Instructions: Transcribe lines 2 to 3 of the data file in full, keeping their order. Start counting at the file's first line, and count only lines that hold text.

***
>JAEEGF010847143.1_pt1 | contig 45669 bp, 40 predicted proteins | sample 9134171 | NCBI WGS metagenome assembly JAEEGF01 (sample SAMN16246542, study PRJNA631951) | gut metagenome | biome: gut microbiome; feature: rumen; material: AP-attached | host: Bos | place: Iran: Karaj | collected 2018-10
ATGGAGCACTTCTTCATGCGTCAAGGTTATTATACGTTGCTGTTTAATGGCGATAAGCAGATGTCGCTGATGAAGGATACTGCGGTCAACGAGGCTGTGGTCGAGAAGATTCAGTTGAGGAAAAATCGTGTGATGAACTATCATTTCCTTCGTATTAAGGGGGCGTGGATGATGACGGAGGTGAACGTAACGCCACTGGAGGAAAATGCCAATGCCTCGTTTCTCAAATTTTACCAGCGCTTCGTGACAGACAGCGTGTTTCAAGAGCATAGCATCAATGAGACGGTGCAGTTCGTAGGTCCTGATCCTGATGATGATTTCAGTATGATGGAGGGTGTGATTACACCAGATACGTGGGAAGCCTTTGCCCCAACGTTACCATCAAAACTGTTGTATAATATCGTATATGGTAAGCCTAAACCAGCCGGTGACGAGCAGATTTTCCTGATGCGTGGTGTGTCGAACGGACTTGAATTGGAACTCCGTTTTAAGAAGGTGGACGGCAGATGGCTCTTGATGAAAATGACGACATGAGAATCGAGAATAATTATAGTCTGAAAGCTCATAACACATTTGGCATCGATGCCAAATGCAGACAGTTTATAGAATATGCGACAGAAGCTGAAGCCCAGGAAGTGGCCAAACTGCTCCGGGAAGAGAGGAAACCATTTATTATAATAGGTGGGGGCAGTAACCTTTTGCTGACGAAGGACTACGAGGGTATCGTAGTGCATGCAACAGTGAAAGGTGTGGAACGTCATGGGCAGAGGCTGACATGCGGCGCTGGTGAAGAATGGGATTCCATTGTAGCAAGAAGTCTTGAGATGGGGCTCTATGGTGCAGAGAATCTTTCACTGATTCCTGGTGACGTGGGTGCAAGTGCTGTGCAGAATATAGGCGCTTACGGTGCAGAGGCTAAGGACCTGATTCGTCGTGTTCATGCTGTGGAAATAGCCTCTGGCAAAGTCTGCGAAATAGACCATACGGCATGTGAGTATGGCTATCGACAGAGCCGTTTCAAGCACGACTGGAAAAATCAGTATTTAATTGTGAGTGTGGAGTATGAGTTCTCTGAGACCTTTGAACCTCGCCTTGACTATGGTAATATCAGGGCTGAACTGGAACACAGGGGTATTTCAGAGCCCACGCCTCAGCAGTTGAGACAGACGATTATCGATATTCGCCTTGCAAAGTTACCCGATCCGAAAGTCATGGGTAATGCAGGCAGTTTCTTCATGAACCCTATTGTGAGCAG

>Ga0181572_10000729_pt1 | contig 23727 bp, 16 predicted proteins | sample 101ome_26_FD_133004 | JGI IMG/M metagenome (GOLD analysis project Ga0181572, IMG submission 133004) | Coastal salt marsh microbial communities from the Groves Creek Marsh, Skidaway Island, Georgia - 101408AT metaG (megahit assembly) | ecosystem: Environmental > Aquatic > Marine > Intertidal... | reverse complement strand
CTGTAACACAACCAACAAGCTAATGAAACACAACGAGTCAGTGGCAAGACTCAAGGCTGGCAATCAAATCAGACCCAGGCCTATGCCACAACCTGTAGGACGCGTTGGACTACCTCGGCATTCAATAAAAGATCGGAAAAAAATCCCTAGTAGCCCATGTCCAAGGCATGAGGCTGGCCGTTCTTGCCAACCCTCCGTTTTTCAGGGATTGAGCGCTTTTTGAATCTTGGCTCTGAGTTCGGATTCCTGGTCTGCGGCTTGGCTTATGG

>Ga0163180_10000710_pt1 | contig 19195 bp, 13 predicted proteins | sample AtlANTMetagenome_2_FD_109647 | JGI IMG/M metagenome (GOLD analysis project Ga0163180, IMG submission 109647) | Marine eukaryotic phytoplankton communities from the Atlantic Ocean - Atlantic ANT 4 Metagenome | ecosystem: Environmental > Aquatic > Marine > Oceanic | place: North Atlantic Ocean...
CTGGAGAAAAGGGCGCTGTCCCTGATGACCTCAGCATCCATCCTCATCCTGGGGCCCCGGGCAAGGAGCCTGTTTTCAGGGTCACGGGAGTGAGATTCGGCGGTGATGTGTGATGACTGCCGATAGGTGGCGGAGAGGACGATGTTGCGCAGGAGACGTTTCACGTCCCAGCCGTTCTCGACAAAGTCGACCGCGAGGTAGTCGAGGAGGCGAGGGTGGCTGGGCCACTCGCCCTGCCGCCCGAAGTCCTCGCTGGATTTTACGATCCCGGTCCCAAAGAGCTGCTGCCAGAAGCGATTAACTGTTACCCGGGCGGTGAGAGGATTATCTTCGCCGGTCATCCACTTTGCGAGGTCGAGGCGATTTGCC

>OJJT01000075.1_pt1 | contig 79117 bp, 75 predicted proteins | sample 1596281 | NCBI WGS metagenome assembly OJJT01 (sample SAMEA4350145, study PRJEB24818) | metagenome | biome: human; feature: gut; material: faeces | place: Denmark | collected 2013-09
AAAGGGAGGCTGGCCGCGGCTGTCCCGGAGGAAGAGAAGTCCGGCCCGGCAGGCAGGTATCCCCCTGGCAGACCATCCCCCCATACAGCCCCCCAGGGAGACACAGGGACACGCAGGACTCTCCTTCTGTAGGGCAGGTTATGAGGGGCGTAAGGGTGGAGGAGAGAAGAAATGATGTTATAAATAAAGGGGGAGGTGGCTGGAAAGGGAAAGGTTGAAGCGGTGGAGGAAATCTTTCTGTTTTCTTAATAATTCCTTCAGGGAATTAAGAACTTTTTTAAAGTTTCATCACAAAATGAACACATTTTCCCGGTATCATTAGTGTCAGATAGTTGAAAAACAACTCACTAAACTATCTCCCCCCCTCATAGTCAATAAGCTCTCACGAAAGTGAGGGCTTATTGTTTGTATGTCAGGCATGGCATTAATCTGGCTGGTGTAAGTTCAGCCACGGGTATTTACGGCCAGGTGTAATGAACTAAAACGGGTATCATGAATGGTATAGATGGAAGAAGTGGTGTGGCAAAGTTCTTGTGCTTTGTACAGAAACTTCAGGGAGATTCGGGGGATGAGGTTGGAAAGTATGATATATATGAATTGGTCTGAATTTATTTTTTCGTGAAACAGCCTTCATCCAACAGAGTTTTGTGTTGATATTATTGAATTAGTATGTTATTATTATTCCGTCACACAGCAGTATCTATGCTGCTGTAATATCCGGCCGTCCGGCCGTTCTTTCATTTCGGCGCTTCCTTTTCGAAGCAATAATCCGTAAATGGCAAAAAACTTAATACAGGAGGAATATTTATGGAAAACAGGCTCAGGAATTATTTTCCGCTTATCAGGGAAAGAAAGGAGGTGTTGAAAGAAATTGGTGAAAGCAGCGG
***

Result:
ATGGAGCACTTCTTCATGCGTCAAGGTTATTATACGTTGCTGTTTAATGGCGATAAGCAGATGTCGCTGATGAAGGATACTGCGGTCAACGAGGCTGTGGTCGAGAAGATTCAGTTGAGGAAAAATCGTGTGATGAACTATCATTTCCTTCGTATTAAGGGGGCGTGGATGATGACGGAGGTGAACGTAACGCCACTGGAGGAAAATGCCAATGCCTCGTTTCTCAAATTTTACCAGCGCTTCGTGACAGACAGCGTGTTTCAAGAGCATAGCATCAATGAGACGGTGCAGTTCGTAGGTCCTGATCCTGATGATGATTTCAGTATGATGGAGGGTGTGATTACACCAGATACGTGGGAAGCCTTTGCCCCAACGTTACCATCAAAACTGTTGTATAATATCGTATATGGTAAGCCTAAACCAGCCGGTGACGAGCAGATTTTCCTGATGCGTGGTGTGTCGAACGGACTTGAATTGGAACTCCGTTTTAAGAAGGTGGACGGCAGATGGCTCTTGATGAAAATGACGACATGAGAATCGAGAATAATTATAGTCTGAAAGCTCATAACACATTTGGCATCGATGCCAAATGCAGACAGTTTATAGAATATGCGACAGAAGCTGAAGCCCAGGAAGTGGCCAAACTGCTCCGGGAAGAGAGGAAACCATTTATTATAATAGGTGGGGGCAGTAACCTTTTGCTGACGAAGGACTACGAGGGTATCGTAGTGCATGCAACAGTGAAAGGTGTGGAACGTCATGGGCAGAGGCTGACATGCGGCGCTGGTGAAGAATGGGATTCCATTGTAGCAAGAAGTCTTGAGATGGGGCTCTATGGTGCAGAGAATCTTTCACTGATTCCTGGTGACGTGGGTGCAAGTGCTGTGCAGAATATAGGCGCTTACGGTGCAGAGGCTAAGGACCTGATTCGTCGTGTTCATGCTGTGGAAATAGCCTCTGGCAAAGTCTGCGAAATAGACCATACGGCATGTGAGTATGGCTATCGACAGAGCCGTTTCAAGCACGACTGGAAAAATCAGTATTTAATTGTGAGTGTGGAGTATGAGTTCTCTGAGACCTTTGAACCTCGCCTTGACTATGGTAATATCAGGGCTGAACTGGAACACAGGGGTATTTCAGAGCCCACGCCTCAGCAGTTGAGACAGACGATTATCGATATTCGCCTTGCAAAGTTACCCGATCCGAAAGTCATGGGTAATGCAGGCAGTTTCTTCATGAACCCTATTGTGAGCAG

>Ga0181572_10000729_pt1 | contig 23727 bp, 16 predicted proteins | sample 101ome_26_FD_133004 | JGI IMG/M metagenome (GOLD analysis project Ga0181572, IMG submission 133004) | Coastal salt marsh microbial communities from the Groves Creek Marsh, Skidaway Island, Georgia - 101408AT metaG (megahit assembly) | ecosystem: Environmental > Aquatic > Marine > Intertidal... | reverse complement strand